(NEXSTAR) — Outbreaks of norovirus are currently spiking across the country — and somewhat earlier than in previous years.
Health officials say the timing and volume of these outbreaks isn’t entirely unexpected, considering the newest outbreaks coincide with the easing of pandemic restrictions.
“Prevention measures implemented during the COVID-19 pandemic were likely effective in preventing norovirus outbreaks,” Marisa Lubeck, a health communication specialist with the Centers for Disease Control and Prevention (CDC), previously told Nexstar. “As pandemic restrictions have relaxed, the number of norovirus outbreaks has returned to levels similar to pre-pandemic years.”
Nevertheless, illnesses caused by norovirus infection can be concerning, especially during outbreaks involving young children, the elderly, and those with compromised immune systems.
Perhaps more concerning is the fact that long-term health facilities and hospitals are the most common setting for norovirus outbreaks in the United States, and can originate from any number of sources, including residents, workers, visitors or contaminated foods. Between 2009 and 2013, for instance, 62.7% of all outbreaks reported via the CDC’s National Outbreak Reporting System (NORS) had taken place in health care facilities.
The elderly are also believed to be the most at-risk community, as they generally experience longer, more severe illnesses which can sometimes be fatal in rare cases, according to the CDC.
Prevention and timely intervention are especially important in such settings, as there is no current treatment for the infection itself but rather its symptoms. One of the most concerning symptoms — dehydration — is the “most common complication that requires medical care” among patients in long-term care facilities, as noted in a study from researchers with Australian National University and the CDC.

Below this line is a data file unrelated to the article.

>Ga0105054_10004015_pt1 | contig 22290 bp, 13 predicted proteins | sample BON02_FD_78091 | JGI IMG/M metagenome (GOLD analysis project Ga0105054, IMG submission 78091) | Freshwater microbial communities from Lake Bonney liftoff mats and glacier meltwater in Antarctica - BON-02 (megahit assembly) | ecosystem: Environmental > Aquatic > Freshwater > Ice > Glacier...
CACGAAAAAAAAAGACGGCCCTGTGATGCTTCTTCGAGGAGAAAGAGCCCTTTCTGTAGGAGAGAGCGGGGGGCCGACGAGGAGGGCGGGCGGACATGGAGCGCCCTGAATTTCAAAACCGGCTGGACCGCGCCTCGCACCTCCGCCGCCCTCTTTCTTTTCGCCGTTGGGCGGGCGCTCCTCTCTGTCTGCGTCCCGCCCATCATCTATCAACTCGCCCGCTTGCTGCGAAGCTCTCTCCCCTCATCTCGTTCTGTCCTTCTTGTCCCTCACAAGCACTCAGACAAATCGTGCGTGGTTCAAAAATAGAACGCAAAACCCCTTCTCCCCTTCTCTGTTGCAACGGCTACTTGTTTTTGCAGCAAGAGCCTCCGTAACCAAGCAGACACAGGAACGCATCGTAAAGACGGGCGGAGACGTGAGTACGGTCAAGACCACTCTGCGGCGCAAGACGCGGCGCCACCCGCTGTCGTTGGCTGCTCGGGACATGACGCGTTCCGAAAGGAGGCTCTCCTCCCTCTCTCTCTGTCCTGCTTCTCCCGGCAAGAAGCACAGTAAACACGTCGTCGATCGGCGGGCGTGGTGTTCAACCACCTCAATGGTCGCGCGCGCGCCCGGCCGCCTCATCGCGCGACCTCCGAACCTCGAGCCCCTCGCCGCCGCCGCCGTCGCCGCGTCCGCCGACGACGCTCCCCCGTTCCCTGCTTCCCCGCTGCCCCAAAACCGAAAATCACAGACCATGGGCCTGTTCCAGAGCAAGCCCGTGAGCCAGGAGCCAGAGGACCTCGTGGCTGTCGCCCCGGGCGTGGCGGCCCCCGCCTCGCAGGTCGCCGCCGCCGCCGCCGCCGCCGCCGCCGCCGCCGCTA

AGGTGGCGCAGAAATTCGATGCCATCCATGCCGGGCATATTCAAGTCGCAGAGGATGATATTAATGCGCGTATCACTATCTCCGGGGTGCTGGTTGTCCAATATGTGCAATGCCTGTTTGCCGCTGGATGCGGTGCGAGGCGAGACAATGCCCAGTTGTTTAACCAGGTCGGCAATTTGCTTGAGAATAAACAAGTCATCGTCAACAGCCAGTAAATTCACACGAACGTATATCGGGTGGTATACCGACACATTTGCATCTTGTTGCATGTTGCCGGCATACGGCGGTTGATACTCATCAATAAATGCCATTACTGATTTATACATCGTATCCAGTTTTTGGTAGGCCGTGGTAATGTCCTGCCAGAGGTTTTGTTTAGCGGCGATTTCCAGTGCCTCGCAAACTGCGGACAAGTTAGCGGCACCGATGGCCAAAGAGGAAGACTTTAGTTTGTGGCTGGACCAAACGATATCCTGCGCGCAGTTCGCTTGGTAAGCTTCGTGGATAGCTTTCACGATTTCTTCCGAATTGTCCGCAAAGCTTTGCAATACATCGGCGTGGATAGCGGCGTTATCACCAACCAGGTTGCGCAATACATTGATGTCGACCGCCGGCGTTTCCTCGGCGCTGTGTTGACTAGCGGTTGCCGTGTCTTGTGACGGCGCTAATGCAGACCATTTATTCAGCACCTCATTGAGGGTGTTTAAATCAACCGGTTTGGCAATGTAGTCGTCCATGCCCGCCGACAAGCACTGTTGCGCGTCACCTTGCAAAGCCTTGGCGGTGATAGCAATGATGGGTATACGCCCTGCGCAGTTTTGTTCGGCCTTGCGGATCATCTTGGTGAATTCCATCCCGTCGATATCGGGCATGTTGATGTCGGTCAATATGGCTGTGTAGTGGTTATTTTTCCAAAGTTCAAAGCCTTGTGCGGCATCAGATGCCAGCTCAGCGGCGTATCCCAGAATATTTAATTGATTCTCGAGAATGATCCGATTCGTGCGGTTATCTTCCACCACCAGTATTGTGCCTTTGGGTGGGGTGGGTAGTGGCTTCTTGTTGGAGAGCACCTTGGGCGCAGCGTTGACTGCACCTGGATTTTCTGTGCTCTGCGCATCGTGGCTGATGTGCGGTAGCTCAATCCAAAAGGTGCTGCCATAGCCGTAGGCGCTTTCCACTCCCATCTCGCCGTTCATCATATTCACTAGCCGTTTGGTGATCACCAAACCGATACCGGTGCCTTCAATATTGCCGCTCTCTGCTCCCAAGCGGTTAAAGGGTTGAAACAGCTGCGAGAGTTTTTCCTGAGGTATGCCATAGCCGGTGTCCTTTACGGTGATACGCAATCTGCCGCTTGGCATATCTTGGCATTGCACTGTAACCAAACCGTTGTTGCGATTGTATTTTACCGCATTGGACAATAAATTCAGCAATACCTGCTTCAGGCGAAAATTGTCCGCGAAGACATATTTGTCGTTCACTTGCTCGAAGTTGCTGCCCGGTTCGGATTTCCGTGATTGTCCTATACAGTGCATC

Aside from health care facilities, the most common setting for a norovirus outbreak is a restaurant or catered event. Outbreaks stemming from food-service facilities such as these, the CDC says, had accounted for around 22% of all reported outbreaks between 2009 and 2013.
Infected workers who spread norovirus particles are “frequently the source” of the outbreaks, according to the agency, and can easily contaminate foods through touch. Most instances involve infected food-service employees handling ready-to-eat foods, though it’s possible for workers to contaminate cooked foods, too.
Outbreaks are also somewhat common in childcare facilities and schools, as well as colleges where students may be more at-risk of exposure in dorms or other shared living or studying spaces.
Cruise ships are not common settings for norovirus outbreaks, despite widespread beliefs to the contrary. Cruise Lines International Association (CLIA) — an industry association comprised of major cruise lines — has even sought to dispel the misconception that norovirus is a “cruise ship disease,” citing previous CDC reporting that showed ship-based outbreaks accounts for less than 1% of total reported outbreaks in the U.S.
The CDC notes, however, that outbreaks on cruise ships can be “especially challenging to control” because of passengers sharing recreational and dining spaces.
No matter where the outbreak occurs, sickened individuals and those caring for them (or living with the ill in close quarters) need to practice good hygiene and take precautions, warns Dr. Scott Harris, the state health officer for the Alabama Department of Public Health, who spoke with News 2’s sister station, WIAT, in response to reports of recent rising cases.
Doctors recommend disinfecting shared surfaces and frequent handwashing — especially after using the bathroom or before preparing food — among other common preventative measures. Otherwise, there’s significant risk of spreading the illness to vulnerable groups.
“If you’re in a facility like a hospital or nursing home where you have really vulnerable people, you know you can have, you know some serious effects because of that,” said Dr. Harris.